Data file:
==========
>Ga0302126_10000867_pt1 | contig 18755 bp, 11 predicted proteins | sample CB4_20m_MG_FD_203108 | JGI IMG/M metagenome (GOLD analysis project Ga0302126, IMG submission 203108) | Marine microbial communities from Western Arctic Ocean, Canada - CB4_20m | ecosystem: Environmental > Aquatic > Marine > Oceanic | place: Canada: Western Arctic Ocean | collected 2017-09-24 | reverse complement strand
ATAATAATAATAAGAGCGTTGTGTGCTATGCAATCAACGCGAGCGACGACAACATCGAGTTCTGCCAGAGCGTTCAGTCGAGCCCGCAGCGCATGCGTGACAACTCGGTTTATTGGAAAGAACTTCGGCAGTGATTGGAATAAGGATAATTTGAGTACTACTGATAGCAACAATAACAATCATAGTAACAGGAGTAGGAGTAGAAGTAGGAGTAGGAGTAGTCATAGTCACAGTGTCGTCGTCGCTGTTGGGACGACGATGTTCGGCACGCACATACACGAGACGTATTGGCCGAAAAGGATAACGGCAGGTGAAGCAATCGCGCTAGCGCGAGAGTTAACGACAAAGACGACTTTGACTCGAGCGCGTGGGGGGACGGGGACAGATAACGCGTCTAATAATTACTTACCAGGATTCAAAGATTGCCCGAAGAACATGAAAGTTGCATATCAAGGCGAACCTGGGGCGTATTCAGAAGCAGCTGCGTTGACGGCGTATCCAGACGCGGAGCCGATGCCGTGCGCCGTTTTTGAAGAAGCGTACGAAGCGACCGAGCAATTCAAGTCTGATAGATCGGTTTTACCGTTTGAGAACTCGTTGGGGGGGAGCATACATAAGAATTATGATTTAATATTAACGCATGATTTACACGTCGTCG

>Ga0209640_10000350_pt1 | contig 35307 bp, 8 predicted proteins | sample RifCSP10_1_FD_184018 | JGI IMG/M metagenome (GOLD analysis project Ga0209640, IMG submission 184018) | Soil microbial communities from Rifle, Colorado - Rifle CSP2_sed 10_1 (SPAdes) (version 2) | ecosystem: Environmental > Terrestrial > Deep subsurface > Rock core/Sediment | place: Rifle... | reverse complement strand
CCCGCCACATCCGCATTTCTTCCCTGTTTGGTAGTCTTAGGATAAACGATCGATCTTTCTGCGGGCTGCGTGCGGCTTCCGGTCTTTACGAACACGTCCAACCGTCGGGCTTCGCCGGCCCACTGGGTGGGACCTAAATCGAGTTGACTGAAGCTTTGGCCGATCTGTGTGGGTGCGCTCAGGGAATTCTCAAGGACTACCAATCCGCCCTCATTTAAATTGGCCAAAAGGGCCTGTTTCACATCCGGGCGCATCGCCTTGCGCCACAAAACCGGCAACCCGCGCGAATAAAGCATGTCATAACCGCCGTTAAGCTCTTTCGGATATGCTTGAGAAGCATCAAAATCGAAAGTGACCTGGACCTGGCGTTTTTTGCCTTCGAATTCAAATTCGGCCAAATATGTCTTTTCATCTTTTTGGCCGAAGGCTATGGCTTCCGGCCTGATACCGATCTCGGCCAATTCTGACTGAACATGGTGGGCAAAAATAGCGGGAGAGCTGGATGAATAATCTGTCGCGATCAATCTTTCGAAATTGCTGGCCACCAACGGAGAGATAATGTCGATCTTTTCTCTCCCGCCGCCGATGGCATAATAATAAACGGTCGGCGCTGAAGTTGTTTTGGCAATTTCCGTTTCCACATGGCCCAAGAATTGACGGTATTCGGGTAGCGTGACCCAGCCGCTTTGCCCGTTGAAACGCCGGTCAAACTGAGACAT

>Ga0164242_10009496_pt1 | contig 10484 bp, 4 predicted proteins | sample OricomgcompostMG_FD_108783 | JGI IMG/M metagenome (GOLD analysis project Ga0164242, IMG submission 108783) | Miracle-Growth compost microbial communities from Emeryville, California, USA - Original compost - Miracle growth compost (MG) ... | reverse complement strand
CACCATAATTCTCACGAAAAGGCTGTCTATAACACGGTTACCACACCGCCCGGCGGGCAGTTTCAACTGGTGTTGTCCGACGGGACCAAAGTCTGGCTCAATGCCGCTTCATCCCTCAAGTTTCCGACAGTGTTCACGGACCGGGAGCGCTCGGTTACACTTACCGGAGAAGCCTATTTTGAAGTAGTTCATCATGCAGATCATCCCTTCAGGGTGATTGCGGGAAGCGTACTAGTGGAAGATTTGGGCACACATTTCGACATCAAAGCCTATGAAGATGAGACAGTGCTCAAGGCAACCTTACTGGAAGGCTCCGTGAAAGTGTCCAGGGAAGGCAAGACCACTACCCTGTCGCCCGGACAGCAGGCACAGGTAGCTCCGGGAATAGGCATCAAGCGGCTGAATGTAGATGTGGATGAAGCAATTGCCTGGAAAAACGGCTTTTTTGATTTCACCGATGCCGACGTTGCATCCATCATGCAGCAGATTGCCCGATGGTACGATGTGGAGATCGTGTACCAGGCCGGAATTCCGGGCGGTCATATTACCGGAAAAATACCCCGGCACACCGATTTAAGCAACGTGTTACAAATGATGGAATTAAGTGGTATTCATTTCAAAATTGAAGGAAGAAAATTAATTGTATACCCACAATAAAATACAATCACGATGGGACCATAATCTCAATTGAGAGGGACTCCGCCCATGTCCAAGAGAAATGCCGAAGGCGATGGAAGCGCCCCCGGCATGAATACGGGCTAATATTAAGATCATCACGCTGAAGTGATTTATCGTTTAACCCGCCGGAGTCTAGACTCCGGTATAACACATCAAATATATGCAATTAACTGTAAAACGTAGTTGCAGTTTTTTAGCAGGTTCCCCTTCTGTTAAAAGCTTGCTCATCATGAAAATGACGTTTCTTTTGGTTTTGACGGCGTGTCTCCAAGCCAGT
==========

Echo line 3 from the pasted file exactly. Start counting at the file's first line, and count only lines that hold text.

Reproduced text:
>Ga0209640_10000350_pt1 | contig 35307 bp, 8 predicted proteins | sample RifCSP10_1_FD_184018 | JGI IMG/M metagenome (GOLD analysis project Ga0209640, IMG submission 184018) | Soil microbial communities from Rifle, Colorado - Rifle CSP2_sed 10_1 (SPAdes) (version 2) | ecosystem: Environmental > Terrestrial > Deep subsurface > Rock core/Sediment | place: Rifle... | reverse complement strand